Excerpt from Wish You Were Here by Graham Swift, plus links to reviews, author biography & more

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Wish You Were Here

by Graham Swift

Wish You Were Here
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  • First Published:
    Apr 2012, 336 pages
    Jan 2013, 336 pages

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Book Reviewed by:
Jennifer Dawson Oakes

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There is no end to madness, Jack thinks, once it takes hold. Hadn’t those experts said it could take years before it flared up in human beings? So, it had flared up now in him and Ellie.

Sixty-five head of healthy-seeming cattle that finally succumbed to the rushed-through culling order, leaving a silence and emptiness as hollow as the morning Mum died, and the small angry wisp of a thought floating in it: Well, they’d better be right, those experts, it had better damn well flare up some day or this will have been a whole load of grief for nothing.

So then.

Healthy cattle. Sound of limb and udder and hoof—and mind. “Not one of them mad as far as I ever saw,” Dad had said, as if it was the start of one of his rare jokes and his face would crack into a smile to prove it. But his face had looked like simply cracking anyway and staying cracked, and the words he might have said, by way of a punchline, never left his lips, though Jack thinks now that he heard them. Or it was his own silent joke to himself. Or it’s the joke he’s only arrived at now; “We must be the mad ones.”

And if ever there was a time when Jack’s dad might have put his two arms round his two sons, that was it. His arms were certainly long enough, even for his sons’ big shoulders—both brothers out of the same large Luxton mould, though with all of eight years between them. Tom would have been fifteen then, but growing fast. And Jack, though it was a fact he sometimes wished to hide, even to reverse, already had a clear inch over his father.

The three of them had stood there, like the only life left, in the yard at Jebb Farm.

But Michael Luxton hadn’t put his arms round his two sons. He’d done what he’d begun to do, occasionally, only after his wife’s death. He’d looked hard at his feet, at the ground he was standing on, and spat.

And Jack, who long ago took his last look at that yard, looks now from an upstairs window at a grey sea, at a sky full of wind-driven rain, but sees for a moment only smoke and fire.

Sixty-five head of cattle. Or, to reckon it another way (and never mind the promised compensation): ruin. Ruin, at some point in the not-so-distant future, the ruin that had been creeping up on them anyway since Vera Luxton had died.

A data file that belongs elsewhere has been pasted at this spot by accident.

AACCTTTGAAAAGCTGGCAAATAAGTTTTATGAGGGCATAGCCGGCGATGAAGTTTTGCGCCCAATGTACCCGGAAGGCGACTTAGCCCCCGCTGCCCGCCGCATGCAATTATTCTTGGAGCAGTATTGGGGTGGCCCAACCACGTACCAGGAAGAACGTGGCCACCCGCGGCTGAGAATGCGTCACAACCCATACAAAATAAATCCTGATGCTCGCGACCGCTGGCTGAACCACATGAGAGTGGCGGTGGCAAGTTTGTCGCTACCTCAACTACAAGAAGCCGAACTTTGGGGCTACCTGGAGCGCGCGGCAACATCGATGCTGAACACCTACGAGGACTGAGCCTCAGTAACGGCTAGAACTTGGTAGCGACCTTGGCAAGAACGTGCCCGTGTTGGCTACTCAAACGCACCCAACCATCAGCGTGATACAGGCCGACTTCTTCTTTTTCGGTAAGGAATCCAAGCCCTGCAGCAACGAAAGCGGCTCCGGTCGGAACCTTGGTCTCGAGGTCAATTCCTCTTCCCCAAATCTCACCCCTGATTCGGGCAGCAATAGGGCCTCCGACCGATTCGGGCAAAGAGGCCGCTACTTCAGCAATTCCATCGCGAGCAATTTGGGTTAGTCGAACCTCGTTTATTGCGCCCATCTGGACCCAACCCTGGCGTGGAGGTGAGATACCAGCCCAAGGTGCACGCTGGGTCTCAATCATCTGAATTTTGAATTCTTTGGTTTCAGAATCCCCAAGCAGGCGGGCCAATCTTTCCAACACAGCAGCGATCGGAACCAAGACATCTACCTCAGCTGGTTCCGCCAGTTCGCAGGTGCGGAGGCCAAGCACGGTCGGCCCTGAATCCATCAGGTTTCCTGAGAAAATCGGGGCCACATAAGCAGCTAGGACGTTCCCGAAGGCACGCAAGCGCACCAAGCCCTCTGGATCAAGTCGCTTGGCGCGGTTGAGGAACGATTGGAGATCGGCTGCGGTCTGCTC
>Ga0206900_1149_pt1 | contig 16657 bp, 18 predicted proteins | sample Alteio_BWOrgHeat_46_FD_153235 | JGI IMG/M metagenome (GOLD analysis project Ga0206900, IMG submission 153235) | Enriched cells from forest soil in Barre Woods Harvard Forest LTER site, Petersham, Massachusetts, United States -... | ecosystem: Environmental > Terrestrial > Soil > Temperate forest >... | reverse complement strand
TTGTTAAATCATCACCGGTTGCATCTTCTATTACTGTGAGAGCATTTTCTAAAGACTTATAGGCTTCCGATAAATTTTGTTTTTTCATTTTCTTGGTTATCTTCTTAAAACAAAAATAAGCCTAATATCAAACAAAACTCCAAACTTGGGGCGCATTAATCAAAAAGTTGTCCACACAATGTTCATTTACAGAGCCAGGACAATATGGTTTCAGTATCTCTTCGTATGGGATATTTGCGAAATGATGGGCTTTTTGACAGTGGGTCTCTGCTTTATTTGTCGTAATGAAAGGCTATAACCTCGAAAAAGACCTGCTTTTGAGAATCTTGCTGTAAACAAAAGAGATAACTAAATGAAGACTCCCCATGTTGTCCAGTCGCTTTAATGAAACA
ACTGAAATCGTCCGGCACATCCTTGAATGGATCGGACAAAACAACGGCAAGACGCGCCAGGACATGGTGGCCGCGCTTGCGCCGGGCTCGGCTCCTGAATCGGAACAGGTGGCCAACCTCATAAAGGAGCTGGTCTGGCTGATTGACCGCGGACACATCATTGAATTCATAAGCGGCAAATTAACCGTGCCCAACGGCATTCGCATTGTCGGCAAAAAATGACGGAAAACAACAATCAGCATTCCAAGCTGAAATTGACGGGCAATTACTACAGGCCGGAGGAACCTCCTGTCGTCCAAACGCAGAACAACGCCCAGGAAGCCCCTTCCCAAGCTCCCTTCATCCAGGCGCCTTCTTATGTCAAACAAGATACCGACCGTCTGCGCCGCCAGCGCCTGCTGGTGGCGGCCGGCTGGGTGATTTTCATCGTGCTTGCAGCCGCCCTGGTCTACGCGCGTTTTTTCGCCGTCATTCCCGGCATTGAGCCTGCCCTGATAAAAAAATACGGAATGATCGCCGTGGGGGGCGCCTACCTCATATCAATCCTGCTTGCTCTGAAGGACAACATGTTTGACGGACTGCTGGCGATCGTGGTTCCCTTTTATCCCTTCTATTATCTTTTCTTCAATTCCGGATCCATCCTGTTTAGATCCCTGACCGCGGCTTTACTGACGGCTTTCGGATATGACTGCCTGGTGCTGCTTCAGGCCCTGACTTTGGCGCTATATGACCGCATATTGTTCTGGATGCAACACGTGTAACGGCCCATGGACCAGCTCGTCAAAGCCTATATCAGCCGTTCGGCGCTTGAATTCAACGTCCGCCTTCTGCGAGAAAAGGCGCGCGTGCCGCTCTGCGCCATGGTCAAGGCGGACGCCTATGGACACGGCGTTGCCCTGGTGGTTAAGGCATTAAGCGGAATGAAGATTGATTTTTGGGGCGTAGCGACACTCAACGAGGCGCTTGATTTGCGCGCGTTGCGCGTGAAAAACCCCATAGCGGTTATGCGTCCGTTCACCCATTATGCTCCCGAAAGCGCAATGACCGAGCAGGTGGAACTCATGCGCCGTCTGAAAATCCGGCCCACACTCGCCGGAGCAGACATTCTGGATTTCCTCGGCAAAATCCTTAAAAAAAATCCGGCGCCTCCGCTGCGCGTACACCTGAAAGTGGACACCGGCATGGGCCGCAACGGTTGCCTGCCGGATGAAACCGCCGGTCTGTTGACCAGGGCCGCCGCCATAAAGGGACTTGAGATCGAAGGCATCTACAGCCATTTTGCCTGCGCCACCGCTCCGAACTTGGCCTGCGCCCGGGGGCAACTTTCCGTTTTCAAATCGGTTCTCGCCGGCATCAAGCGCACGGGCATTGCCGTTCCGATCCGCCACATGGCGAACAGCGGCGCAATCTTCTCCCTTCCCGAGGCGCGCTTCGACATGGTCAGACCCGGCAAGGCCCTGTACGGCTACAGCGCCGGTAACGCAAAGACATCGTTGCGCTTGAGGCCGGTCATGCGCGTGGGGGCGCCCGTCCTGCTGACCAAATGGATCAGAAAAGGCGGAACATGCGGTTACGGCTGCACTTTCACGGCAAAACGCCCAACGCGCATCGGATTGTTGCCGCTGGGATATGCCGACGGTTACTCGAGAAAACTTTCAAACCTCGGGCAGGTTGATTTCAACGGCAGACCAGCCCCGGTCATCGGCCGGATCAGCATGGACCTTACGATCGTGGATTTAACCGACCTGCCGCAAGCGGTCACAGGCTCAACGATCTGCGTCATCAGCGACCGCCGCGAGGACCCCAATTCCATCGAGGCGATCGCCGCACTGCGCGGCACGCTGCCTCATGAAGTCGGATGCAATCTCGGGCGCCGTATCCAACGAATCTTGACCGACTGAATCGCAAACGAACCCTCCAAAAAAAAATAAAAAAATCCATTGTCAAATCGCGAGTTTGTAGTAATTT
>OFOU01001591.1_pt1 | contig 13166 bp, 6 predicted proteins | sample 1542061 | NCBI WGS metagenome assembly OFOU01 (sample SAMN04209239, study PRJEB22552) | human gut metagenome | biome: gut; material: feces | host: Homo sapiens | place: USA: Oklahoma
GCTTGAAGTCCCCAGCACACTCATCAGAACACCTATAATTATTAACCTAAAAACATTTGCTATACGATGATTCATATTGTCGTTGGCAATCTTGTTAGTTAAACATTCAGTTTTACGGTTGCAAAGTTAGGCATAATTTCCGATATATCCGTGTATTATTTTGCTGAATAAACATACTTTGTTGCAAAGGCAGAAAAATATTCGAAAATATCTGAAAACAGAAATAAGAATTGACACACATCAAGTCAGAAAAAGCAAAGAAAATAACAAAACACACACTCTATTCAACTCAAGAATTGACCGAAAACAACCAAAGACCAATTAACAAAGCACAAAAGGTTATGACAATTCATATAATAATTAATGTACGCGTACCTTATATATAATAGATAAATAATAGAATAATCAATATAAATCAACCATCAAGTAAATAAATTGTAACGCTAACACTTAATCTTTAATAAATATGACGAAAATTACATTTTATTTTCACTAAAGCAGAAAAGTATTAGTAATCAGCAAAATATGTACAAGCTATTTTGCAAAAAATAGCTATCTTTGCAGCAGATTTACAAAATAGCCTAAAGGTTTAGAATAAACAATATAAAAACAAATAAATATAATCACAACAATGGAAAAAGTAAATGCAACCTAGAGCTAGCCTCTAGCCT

Cattle going mad all over England. Or being shoved by the hundred into incinerators for the fear and the risk of it. Who would have imagined it? Who would have dreamed it? But cattle aren’t people, that’s a fact. And when trouble comes your way, at least you might think, though it’s small comfort and precious little help: Well, we’ve had our turn now, our share.

But years later, right here in this seaside cottage, Jack had switched on the TV and said, “Ellie, come and look at this. Come and look, quick.” It was the big pyre at Roak Moor, back in Devon. Thousands of stacked-up cattle, thousands more lying rotting in fields. The thing was burning day and night. The smoke would surely have been visible, over the far hills, from Jebb. Not to mention the smell being carried on the wind. And someone on the TV—another of those experts—was saying that burning these cattle might still release into the air significant amounts of the undetected agent of BSE. Though it was ten years on, and this time the burnings were for foot-and-mouth. Which people weren’t known to get. Yet.

“Well, Jack,” Ellie had said, stroking the back of his neck, “did we make a good move? Or did we make a good move?”

But he’d needed to resist the strange, opposite feeling: that he should have been there, back at Jebb, in the thick of it, it was his proper place.

BSE, then foot-and-mouth. What would have been the odds? Those TV pictures had looked like scenes from hell. Flames leaping up into the night. Even so, cattle aren’t people. Just a few months later Jack had turned on the telly once again and called to Ellie to come and look, as people must have been calling out, all over the world, to whoever was in the next room, “Drop what you’re doing and come and look at this.”

Excerpted from Wish You Were Here by Graham Swift. Copyright © 2012 by Graham Swift. Excerpted by permission of Knopf, a division of Random House, Inc. All rights reserved. No part of this excerpt may be reproduced or reprinted without permission in writing from the publisher.

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